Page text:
I’d like to call particular attention to the work of one of Creative Commons’ offshoots, ccLearn. ccLearn is striving to realize the full potential of the internet to support open learning and open educational resources, and to minimize legal, technical, and social barriers to sharing and reuse of educational materials. I cannot overemphasize the importance of this work. In the United States alone, plummeting budgets and rising costs for both K-12 and higher education are making it harder for students and teachers to access the quality educational resources they need. Until recently, most educational content was locked behind digital paywalls or hidden in print books, and the free stuff you could find online was often unreliable. Now, the pool of high quality open educational resources is growing every day, with open textbooks, open courseware, and other experimental projects popping up all the time. Many of these projects have received support from ccLearn, and nearly all of them are built on the framework of Creative Commons licenses. Every one provides expanded access that is crucial to the future of a quality educational system, both in this country and throughout the world.
This is why it is so important to support Creative Commons, in any number of ways. Though I donate (and you should, too), I believe that one of my greatest contributions has been in helping to build the Creative Commons community from the ground up, one frustrated professor or librarian at a time. Every person I teach about Creative Commons is a person who may eventually contribute to the Commons herself, attaching licenses to her works and sharing them with the world. The bigger the Commons, the better for all of us.
Special Assistant to the Dean of Libraries
University of Michigan Library
Over the past year, the University of Michigan Library has shown itself to be particularly sensible in regards to open content licensing, the public domain, and issues of copyright in the digital age. The U-M Library has integrated public domain book machines, adopted CC licensing for their content, and independently had their Copyright Specialist, Molly Kleinman, articulate the importance of proper attribution in using CC licenses. We recently caught up with Molly to learn more about these efforts – primarily how they came to be and the results they have yielded – as well as discuss CC’s place in educational institutions at large and how CC and Fair Use interact in the academic sphere.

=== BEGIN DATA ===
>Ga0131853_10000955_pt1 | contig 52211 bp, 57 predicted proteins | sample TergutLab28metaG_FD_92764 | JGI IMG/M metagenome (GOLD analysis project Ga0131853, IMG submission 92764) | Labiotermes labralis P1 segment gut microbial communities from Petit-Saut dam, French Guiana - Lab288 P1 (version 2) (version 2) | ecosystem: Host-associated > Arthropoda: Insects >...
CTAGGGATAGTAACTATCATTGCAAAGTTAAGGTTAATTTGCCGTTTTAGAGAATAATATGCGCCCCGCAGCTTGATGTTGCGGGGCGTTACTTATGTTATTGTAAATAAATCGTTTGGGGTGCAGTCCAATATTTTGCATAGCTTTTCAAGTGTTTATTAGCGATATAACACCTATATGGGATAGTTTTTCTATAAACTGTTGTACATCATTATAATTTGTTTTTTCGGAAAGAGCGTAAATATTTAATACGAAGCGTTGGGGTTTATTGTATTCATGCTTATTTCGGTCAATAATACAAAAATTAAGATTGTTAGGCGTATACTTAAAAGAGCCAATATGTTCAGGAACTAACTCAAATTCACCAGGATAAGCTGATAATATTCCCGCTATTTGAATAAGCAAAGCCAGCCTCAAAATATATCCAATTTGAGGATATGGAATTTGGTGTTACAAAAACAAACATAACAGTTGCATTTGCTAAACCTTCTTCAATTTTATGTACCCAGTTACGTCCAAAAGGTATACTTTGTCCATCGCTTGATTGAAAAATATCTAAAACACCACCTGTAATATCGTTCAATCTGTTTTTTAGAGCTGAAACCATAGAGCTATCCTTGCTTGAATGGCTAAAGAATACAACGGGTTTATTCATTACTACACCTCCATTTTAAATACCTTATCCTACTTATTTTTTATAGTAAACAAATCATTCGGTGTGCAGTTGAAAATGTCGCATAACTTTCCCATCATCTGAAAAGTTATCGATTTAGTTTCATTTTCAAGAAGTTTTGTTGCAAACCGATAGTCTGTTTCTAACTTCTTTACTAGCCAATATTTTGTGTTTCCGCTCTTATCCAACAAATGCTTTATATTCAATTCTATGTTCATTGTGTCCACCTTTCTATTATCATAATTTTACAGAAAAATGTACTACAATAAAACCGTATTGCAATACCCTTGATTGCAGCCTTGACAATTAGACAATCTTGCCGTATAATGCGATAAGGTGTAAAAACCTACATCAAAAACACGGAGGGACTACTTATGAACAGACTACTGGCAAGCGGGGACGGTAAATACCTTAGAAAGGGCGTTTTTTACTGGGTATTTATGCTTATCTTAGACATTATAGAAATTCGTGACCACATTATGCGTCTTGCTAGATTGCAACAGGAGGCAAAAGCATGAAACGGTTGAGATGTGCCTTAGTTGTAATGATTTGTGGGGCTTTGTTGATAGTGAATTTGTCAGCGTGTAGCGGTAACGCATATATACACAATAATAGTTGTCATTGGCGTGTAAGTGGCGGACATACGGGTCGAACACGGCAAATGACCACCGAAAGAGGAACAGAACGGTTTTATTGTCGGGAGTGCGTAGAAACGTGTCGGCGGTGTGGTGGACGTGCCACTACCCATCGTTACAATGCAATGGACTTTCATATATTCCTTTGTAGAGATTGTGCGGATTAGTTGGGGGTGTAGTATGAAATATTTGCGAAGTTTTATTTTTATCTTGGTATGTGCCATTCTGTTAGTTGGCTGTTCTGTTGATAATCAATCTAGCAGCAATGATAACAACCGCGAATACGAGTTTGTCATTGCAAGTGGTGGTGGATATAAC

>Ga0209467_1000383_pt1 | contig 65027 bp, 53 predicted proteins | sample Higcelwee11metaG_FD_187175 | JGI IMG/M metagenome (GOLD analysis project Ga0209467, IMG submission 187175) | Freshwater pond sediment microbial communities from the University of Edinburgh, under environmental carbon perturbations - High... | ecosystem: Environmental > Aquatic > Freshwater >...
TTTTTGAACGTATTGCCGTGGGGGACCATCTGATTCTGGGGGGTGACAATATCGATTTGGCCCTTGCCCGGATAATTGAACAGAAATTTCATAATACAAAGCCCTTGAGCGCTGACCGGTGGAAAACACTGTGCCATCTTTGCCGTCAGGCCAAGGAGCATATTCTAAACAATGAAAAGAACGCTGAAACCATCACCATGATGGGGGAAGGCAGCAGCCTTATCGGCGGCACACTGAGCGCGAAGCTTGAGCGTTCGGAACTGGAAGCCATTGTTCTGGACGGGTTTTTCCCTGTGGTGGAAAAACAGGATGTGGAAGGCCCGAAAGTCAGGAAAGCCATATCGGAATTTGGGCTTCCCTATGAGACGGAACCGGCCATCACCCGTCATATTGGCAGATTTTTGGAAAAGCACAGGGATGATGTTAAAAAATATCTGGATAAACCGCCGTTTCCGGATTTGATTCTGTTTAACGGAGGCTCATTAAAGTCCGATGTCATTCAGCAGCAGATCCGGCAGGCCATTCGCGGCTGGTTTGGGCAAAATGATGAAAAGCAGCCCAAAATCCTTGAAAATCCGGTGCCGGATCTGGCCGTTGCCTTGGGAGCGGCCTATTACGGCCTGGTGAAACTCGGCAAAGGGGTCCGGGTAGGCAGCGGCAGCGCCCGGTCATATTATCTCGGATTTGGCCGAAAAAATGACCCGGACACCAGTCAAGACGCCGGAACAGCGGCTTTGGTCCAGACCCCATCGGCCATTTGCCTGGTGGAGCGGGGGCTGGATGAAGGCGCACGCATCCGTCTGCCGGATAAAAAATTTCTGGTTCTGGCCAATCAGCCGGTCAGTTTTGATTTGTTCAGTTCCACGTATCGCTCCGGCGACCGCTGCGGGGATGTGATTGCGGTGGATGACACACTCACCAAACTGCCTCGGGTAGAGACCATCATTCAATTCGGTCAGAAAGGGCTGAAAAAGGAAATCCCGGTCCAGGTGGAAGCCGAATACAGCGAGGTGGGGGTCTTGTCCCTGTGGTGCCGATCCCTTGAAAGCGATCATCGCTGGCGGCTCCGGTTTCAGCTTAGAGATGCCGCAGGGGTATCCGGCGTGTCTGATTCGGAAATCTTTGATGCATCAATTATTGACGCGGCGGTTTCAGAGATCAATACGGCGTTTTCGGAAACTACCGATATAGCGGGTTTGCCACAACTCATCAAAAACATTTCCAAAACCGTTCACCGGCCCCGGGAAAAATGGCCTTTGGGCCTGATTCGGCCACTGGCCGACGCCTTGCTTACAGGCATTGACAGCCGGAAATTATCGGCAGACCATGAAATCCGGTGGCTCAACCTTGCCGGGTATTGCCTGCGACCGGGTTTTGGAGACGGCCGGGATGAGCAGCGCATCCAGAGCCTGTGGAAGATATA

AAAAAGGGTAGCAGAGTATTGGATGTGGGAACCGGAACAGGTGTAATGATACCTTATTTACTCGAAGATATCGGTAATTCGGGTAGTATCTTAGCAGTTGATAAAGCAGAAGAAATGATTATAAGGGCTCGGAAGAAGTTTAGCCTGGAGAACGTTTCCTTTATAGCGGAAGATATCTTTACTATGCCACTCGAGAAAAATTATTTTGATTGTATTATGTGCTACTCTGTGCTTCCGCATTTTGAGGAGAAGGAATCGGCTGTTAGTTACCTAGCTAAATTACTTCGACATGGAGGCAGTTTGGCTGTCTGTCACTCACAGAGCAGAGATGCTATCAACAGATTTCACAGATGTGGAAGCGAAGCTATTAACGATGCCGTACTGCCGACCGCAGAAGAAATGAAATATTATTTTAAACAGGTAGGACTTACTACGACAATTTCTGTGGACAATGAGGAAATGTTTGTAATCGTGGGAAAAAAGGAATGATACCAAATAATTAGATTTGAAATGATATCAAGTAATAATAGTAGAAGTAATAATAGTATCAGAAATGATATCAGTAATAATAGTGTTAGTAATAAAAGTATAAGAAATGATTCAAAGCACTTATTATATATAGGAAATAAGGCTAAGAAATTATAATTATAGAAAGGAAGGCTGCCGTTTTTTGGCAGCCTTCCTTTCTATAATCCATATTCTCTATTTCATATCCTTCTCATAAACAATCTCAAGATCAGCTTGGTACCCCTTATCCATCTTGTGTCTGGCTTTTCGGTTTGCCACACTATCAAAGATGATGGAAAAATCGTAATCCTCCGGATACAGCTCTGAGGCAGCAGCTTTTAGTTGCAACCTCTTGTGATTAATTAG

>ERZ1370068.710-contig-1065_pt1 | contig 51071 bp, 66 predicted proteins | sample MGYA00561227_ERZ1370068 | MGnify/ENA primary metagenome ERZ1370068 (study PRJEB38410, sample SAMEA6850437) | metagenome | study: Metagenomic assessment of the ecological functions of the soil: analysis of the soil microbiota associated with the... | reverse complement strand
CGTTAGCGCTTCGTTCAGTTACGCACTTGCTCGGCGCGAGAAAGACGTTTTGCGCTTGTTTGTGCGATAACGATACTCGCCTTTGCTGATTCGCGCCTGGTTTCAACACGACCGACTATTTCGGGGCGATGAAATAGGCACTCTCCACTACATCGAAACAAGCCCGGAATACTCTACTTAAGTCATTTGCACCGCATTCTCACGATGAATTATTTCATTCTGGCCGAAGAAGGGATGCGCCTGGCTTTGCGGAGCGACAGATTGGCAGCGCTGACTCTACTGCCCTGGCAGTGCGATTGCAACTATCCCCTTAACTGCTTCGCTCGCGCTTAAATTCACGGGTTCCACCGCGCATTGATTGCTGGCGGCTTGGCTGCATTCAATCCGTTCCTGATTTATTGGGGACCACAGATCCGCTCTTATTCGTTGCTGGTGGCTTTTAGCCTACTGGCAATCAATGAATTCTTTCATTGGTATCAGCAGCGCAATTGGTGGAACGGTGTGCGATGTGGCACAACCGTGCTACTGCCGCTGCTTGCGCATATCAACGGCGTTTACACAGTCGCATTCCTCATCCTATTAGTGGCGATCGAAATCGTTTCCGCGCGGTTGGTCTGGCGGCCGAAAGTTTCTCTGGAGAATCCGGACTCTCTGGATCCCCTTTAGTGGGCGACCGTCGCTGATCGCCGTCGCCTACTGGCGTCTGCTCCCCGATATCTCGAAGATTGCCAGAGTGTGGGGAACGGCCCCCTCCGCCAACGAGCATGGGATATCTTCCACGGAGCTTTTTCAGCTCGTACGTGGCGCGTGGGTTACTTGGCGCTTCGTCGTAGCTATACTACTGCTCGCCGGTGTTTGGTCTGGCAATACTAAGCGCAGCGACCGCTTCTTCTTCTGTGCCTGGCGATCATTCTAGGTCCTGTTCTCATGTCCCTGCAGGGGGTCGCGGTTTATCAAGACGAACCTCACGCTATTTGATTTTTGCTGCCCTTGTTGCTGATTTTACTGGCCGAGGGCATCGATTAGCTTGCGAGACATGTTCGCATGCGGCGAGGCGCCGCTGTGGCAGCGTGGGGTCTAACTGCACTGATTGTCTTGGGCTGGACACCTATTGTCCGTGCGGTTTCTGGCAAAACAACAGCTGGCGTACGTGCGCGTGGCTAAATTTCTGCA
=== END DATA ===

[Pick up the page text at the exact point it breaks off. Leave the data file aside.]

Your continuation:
What is your role at the University of Michigan Library? How does the University Library interact with the rest of the University?
I’m the University Library’s copyright specialist. I provide copyright and publishing assistance for faculty, students, researchers, staff, and librarians throughout the University of Michigan, and occasionally to the community at large. I handle questions on both sides of the copyright universe: people come to me as users of copyrighted works and also as creators with concerns about their own rights. At a university just about everybody is both a user and a creator, so I think it’s important to promote a balanced perspective on copyright. A big part of my job is teaching workshops and providing one-on-one consultations about copyright and scholarly publishing basics. I work with librarians all over campus to raise awareness about topics like fair use, Open Access, and author rights. I also support a number of the Library’s activities, including our institutional repository Deep Blue, the Scholarly Publishing Office, and Special Collections exhibits. People always ask if I’m an attorney… I’m not. I’m a librarian by training, and have a background in publishing. A law degree is useful when dealing with copyright, and it’s certainly necessary when you’re providing legal advice, but in many other situations it’s not essential. Copyright is messy and confusing and it makes a lot of people nervous and scared. Approaching these issues as a librarian allows me to explain things in “human readable” language instead of legalese. My goal is to demystify the law and empower students and faculty to advocate for their rights as both users and creators.
In another innovative move, the University of Michigan Library has adopted CC licensing for all of its own content. Any work that is produced by the library itself, and to which the University of Michigan holds the copyrights, will be released under the Creative Commons Attribution Noncommercial license (CC BY-NC). This allows anyone, including you, to access, adapt, remix, reproduce, and redistribute the library’s works for noncommercial purposes. This is fantastic news for educators, researchers, and students, who often dread the laborious task of obtaining permissions to synthesize diverse works with just as diverse (not to mention tricky) rights attached to them. From their press release:
The University of Michigan Library has decided to adopt Creative Common Attribution-Non-Commercial licenses for all works created by the Library for which the Regents of the University of Michigan hold the copyrights. These works include bibliographies, research guides, lesson plans, and technology tutorials. We believe that the adoption of Creative Commons licenses is perfectly aligned with our mission, “to contribute to the common good by collecting, organizing, preserving, communicating, and sharing the record of human knowledge.”
University Librarian Paul Courant said, “Using Creative Commons licenses is another way the University Library can act on its commitment to the public good. By marking our copyrighted content as available for reuse, we offer the University community and the public a rich set of educational resources free from traditional permissions barriers.”
Recall that they also recently installed the Espresso Book Machine, which prints on demand copies of over 2 million public domain books. Now they can add even more works to the mix! What will the Library be up to next? Thanks to Molly Kleinman for alerting us to the good news.2 Comments »